My secondary goal was to train for cycling events, which also went beyond my expectations. I finished many long distance time trials, up to 300 miles in a day, and some multi-day events, riding almost non-stop for 3 days! I lost over 100 pounds and got into shape.

There are some difficulties, and you can take them as hardships or challenges, which will determine how much you enjoy the lifestyle and how long you might stick it out.

You'll want to invest in some good rain gear, of course, and hopefully you don't have to deal with snow (I'm in Florida). You may find the need to make many small shopping trips instead of a few big ones. I learned I could do without soda or bottled water, as it's much easier to transport tea and coffee and brew it at home (and cheaper!). Another shopping strategy is to borrow or rent a car every few months or so and really stock up on bulky or heavy non-perishables, like paper towels, canned goods and such.

You can rent a car or truck every now and then for vacations, special events, major purchases, etc. And you can order dinner to be delivered once in a while (some places have grocery delivery, though I don't have that option). I haven't called a taxi in the whole seven years, but the option is there. I occasionally ride the bus. I have a golf cart which I can ride to lots of useful places in my new neighborhood at the condo, although this would not be practical in most locations.


If the decision is important to you, then your family and your real friends should accept it. But don't be a mooch! I never ask for rides, though I occasionally accept an offer from the family. Be creative and you can get around most of the possible problems most of the time. I've never missed work because I had no car, even when I rode my bicycle 15 miles each way. You can do it if the reason for doing it is important enough to you, and if you go at it with the right attitude.

Good luck if you try. My best advice is to calculate the money you would have spent on a car and set it aside for big goals; it adds up quickly. Also, remember that your attitude is important.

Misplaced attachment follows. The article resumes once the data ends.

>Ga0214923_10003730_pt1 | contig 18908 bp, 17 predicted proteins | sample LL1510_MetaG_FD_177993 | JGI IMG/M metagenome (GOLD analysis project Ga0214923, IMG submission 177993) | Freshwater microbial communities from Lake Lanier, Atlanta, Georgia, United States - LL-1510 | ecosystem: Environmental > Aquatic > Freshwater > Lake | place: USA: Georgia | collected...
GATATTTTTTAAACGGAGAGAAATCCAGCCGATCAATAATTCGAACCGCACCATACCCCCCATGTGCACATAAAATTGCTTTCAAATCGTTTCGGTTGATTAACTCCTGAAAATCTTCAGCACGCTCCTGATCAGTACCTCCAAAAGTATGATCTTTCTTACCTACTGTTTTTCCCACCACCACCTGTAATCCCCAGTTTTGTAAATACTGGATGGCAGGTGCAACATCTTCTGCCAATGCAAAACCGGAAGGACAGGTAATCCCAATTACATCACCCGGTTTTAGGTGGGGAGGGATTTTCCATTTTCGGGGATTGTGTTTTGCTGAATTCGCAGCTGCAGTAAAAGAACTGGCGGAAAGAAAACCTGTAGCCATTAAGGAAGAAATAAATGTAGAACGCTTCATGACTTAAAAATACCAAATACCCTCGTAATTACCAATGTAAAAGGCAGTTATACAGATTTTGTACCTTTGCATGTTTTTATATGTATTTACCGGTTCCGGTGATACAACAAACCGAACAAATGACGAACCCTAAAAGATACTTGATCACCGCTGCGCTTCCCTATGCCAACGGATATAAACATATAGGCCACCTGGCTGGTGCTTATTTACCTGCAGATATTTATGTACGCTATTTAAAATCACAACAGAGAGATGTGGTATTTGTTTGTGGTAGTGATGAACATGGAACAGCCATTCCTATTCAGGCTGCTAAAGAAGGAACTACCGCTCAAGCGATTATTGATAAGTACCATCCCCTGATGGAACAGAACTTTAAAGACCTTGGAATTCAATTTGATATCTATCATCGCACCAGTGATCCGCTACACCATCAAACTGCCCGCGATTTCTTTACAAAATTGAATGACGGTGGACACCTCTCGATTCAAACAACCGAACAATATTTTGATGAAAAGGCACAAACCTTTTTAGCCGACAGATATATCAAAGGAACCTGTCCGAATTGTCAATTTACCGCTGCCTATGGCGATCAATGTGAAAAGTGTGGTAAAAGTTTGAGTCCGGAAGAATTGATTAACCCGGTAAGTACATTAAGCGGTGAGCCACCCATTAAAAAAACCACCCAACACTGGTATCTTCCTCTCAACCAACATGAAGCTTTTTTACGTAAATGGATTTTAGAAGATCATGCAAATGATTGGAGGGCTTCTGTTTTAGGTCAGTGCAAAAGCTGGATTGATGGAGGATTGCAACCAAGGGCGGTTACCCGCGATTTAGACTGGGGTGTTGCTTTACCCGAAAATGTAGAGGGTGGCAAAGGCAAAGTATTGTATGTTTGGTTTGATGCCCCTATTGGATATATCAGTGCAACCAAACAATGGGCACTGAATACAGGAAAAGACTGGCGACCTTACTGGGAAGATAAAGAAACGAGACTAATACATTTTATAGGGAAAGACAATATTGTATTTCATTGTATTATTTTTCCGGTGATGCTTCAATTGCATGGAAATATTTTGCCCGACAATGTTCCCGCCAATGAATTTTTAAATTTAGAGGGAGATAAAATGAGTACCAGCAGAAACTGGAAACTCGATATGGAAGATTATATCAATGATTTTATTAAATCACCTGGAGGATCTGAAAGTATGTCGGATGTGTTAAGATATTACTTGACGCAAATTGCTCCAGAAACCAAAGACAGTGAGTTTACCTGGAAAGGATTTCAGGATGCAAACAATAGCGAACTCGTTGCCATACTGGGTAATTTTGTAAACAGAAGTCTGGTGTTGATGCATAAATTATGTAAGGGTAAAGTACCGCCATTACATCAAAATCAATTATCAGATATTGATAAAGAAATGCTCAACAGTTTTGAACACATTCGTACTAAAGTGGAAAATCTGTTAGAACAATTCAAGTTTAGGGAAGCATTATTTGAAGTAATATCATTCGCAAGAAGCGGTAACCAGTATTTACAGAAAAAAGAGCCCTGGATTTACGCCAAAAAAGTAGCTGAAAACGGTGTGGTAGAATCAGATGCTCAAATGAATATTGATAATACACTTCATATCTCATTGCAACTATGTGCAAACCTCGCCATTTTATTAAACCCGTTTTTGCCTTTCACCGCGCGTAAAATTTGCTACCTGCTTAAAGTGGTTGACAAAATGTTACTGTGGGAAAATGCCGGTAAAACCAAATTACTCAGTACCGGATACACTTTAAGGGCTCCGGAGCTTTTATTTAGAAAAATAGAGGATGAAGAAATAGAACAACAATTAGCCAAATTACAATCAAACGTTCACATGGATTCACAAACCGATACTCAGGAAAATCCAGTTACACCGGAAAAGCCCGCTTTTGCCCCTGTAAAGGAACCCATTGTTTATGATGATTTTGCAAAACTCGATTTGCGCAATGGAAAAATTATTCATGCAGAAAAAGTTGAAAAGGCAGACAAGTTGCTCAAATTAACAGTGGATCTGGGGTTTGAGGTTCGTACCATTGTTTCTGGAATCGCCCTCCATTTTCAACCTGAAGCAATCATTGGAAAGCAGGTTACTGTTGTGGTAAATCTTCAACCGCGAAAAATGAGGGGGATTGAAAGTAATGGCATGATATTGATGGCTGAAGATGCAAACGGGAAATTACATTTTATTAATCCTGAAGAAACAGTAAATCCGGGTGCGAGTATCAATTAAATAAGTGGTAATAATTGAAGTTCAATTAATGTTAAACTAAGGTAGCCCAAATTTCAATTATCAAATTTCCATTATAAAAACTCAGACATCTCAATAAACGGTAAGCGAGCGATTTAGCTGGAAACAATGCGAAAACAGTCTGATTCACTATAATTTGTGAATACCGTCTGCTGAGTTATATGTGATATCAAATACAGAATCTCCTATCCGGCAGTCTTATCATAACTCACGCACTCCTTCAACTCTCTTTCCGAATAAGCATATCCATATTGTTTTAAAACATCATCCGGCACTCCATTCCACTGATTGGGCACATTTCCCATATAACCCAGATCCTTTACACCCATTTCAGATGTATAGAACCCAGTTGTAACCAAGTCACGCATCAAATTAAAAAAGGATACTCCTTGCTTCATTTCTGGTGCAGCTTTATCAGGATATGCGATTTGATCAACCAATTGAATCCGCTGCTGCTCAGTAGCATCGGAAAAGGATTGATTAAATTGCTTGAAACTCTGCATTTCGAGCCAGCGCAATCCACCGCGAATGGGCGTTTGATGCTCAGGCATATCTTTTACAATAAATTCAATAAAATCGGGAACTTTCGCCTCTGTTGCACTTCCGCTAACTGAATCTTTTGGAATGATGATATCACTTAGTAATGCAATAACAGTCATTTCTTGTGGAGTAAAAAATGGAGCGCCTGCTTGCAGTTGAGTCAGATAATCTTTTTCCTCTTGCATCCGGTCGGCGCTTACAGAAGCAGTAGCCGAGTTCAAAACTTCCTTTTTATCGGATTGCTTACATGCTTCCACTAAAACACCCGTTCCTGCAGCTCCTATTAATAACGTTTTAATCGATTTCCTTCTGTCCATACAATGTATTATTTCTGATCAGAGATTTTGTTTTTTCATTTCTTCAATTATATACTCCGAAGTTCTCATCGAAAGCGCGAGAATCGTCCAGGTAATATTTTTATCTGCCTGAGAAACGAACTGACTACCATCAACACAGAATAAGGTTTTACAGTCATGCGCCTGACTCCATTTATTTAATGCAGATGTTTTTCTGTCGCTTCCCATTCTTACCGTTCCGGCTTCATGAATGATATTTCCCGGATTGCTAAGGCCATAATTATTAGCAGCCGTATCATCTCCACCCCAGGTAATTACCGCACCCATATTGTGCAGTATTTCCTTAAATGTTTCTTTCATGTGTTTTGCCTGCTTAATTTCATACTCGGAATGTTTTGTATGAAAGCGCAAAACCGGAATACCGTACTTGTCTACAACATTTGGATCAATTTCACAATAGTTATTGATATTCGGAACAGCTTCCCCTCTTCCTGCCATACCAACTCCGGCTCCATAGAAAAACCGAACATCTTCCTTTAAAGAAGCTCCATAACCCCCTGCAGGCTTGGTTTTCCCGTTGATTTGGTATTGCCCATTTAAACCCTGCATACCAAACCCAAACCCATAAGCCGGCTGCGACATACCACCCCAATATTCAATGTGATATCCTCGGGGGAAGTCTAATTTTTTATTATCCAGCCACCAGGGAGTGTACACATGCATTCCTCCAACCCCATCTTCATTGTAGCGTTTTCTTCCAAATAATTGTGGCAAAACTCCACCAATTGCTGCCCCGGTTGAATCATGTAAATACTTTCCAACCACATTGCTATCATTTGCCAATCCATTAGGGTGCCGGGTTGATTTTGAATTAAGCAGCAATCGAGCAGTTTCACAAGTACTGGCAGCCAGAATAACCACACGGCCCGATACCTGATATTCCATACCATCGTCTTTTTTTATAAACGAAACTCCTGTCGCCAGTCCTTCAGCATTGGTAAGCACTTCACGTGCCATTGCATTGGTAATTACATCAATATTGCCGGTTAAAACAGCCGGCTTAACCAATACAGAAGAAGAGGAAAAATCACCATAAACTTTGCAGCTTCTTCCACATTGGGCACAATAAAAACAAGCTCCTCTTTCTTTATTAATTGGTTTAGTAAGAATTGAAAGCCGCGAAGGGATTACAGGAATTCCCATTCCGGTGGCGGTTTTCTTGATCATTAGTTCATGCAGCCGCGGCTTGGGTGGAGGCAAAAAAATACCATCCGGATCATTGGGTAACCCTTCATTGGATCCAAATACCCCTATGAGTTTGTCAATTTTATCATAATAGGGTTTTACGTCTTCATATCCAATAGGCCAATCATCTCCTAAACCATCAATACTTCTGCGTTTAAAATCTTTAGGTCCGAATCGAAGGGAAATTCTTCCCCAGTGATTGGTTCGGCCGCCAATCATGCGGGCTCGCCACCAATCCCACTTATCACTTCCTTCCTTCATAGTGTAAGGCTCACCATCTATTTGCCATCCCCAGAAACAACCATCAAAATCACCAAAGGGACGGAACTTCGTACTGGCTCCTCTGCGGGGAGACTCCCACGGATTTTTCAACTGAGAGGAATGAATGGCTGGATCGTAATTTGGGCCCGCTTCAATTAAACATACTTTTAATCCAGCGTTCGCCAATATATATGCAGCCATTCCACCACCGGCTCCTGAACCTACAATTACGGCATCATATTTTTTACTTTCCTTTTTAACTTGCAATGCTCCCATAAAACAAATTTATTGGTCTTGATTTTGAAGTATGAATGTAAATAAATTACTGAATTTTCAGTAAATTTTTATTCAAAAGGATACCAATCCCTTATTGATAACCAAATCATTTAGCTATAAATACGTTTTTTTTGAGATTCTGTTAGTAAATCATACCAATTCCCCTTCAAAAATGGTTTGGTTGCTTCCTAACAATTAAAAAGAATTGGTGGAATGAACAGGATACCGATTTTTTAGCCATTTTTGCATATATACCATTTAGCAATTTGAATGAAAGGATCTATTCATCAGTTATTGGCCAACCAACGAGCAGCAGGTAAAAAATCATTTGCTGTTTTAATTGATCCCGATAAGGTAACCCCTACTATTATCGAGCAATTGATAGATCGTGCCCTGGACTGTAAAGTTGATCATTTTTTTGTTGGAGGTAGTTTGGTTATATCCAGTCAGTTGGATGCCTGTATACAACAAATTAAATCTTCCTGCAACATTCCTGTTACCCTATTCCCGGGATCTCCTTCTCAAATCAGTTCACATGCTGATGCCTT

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If you can ride 99% of the time and live in a place with cab service, just take a cab 3 or 4 days a year and enjoy your ride. In my real world, no way can I ride that often. For me a car or small pickup is essential. There is no public transport here.
 

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I've only got my bike, been that way for a couple years now. Makes some things more difficult, but it's worth it. Saves me money when I go grocery shopping, because I only buy what I can carry.
 

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I couldn't do it, for several reasons.

A) I live in Missouri. I need 4x4 access at constant ready.

B) I tend to haul everything from groceries, to loads of wood, and home improvement materials. I know not of any bike capable of pulling a load of 10 or so bags of quikcrete.

C) I'm as passionate about my Mustang, as I am my bike. I've said it clearly that the only way I'll ever get rid of it, is to get another one.

D) A bike can only accommodate a +1. I sometimes have to accommodate +3.

E) I've always seen bikes as "grown ups toys". Never as primaries / daily drivers.
 

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I had only a bike for about five years at one point, but I was younger and single. You can do it, but it makes certain things a pain, like groceries and stuff. A lot of it will depend on your age, where you live, your job, what kind of stores/services are in the immediate area, etc.